September 24, 2008 > An uneven inspector calls at Morrison Theatre
An uneven inspector calls at Morrison Theatre
By Julie Grabowski
How responsible are we for the course of a life? Is this existence a singular journey or a group effort? These are the questions that lie at the heart of J.B. Priestley's dark and revealing "An Inspector Calls" playing through October 5 at Douglas Morrisson Theatre.
It is the spring of 1912 in the industrial city of Brumley, England where the Birling family has gathered in their elegant dining room to celebrate the engagement of daughter Sheila. But the good humor of the evening is interrupted by the arrival of a police inspector who has come to question them about the suicide of a young girl. As the interrogation proceeds, it is revealed that everyone in the room had a connection to the girl and according to the Inspector, bears some responsibility for her tragic end. After the shameful actions have been exposed, happy unity turns to division and after the Inspector has gone, questions arise about the validity of his claim as policeman and if a death has actually occurred.
Priestley has constructed an artful story built from the basest blocks of humanity including love of money, jealousy, blame, class division, concern for public reputation, and selfishness. It is a battle of responsibility where Arthur Birling instructs, "A man has to mind his own business," and the Inspector admonishes, "We don't live alone," that the chance for happiness in life depends upon each other. Despite the compelling themes and good message, the production never really manages to fully engage. The men come off as artificial and unconvincing, save Kip Wixson as the Inspector, who conveys warmth, humor, and general likeability. The women are in solid possession of their characters and provide the lifeblood of the show. Catherine Bucher is spot on as the haughty and proud Mrs. Birling, while Kate Purnell is fluid and strong as the insightful and remorseful Sheila.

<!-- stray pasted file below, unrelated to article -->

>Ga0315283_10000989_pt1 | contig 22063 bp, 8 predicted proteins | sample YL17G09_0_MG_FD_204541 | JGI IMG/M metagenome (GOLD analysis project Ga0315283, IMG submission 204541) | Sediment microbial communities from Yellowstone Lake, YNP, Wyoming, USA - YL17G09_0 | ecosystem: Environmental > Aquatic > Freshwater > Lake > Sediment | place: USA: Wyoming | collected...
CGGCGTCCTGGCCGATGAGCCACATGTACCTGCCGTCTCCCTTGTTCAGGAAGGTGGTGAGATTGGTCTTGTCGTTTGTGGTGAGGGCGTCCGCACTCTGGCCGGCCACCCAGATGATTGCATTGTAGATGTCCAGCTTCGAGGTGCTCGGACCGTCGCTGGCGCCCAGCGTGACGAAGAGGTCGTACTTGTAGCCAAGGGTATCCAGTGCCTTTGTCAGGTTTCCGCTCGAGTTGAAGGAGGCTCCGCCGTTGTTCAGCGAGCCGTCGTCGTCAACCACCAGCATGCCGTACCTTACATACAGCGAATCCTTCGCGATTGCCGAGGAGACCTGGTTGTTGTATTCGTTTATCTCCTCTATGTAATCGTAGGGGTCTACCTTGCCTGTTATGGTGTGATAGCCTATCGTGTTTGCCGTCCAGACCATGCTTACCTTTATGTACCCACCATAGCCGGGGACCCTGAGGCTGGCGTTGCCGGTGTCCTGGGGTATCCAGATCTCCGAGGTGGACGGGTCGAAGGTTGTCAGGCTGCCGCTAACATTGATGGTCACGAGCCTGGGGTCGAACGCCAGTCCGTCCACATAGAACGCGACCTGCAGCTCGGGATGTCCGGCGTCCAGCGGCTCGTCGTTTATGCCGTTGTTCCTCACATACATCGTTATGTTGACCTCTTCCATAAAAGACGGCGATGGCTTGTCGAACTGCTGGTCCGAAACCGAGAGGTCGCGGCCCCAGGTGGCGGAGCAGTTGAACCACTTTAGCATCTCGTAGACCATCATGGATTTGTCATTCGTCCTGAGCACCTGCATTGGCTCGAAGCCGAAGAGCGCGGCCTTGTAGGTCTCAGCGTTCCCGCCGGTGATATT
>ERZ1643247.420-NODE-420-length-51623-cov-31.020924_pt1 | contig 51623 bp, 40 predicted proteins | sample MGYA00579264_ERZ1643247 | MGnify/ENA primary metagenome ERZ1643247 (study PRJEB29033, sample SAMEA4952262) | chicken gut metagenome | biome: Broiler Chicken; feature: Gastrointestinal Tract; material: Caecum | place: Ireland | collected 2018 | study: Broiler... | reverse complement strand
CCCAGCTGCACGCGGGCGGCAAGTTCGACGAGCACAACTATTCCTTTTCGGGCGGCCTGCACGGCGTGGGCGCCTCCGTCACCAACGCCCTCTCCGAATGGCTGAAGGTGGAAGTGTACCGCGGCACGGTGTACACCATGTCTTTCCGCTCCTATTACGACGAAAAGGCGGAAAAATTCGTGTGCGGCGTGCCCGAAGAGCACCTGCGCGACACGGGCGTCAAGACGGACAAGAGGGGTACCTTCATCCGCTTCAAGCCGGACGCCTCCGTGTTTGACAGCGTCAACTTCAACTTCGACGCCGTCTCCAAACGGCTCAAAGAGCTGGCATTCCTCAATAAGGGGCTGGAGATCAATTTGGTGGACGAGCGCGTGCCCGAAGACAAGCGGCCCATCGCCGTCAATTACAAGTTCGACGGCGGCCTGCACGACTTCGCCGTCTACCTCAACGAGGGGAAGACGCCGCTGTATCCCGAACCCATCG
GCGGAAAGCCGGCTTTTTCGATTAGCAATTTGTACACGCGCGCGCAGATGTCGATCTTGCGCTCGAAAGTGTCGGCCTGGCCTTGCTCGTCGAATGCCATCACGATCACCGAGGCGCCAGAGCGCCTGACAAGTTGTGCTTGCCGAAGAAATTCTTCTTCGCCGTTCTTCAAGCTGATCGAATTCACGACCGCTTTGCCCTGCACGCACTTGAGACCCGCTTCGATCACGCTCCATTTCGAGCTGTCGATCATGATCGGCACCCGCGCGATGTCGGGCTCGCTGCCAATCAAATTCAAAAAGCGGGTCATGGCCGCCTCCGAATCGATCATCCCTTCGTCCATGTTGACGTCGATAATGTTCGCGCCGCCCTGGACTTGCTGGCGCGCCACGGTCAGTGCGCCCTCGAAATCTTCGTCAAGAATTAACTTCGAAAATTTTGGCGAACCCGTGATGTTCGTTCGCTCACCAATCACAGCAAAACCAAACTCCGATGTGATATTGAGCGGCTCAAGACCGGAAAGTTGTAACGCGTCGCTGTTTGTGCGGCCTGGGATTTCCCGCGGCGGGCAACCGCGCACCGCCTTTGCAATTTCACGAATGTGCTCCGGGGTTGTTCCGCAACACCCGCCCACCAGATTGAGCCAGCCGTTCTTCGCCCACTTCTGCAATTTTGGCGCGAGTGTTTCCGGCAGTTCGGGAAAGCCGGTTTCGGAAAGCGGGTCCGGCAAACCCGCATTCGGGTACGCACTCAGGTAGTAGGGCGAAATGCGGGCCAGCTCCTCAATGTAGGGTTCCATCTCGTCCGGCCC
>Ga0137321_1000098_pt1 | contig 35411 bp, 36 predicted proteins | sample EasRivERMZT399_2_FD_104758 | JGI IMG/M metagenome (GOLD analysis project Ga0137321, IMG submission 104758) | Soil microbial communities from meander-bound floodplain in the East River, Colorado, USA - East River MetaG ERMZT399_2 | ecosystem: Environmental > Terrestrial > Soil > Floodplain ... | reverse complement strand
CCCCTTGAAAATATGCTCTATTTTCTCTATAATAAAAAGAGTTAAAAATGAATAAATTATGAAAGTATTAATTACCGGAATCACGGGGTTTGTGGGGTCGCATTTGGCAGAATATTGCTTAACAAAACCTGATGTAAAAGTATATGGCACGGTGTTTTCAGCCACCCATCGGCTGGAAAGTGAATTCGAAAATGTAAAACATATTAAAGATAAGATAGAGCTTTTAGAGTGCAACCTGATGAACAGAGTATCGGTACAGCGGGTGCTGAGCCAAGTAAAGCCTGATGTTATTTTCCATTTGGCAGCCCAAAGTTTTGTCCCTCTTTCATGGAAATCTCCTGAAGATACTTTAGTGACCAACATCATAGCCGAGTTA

George Ledo's set design is pleasing and elegant, and perfectly suited to the story. The sound effects, however, are more distracting than enhancing: periodic rumbles of thunder and soft eerie chimes seem disconnected and surprising on arrival. The chimes may be intended to inject an air of mystery and underline the press of time, but it took three or four times hearing them to realize it wasn't an audience member's cell phone.
DMT's "An Inspector Calls" is at times a stumbling evening but it isn't without reward. The audience is challenged to consider their own behavior, the impact their actions have on others, and whether true compassion lies within them. We should strive to make reparation where we can and avoid the fate of the Birlings who cannot mend their damages. As Priestley's fellow British writer Berkely Mather agrees, "We are all involved in the destiny of others...and a man may not stand by and watch another destroy himself."
Tickets are $22 for adults, $20 for seniors 60 and over, $12 for juniors and students with ID, and $10 for TBA members. For tickets or more information call (510) 881-6777 or visit the theatre online at www.dmtonline.org.
An Inspector Calls
September 19 - October 5
Thursday - Saturday: 8 p.m. (Sundays 2 p.m.)
Douglas Morrisson Theatre
22311 North Third Street, Hayward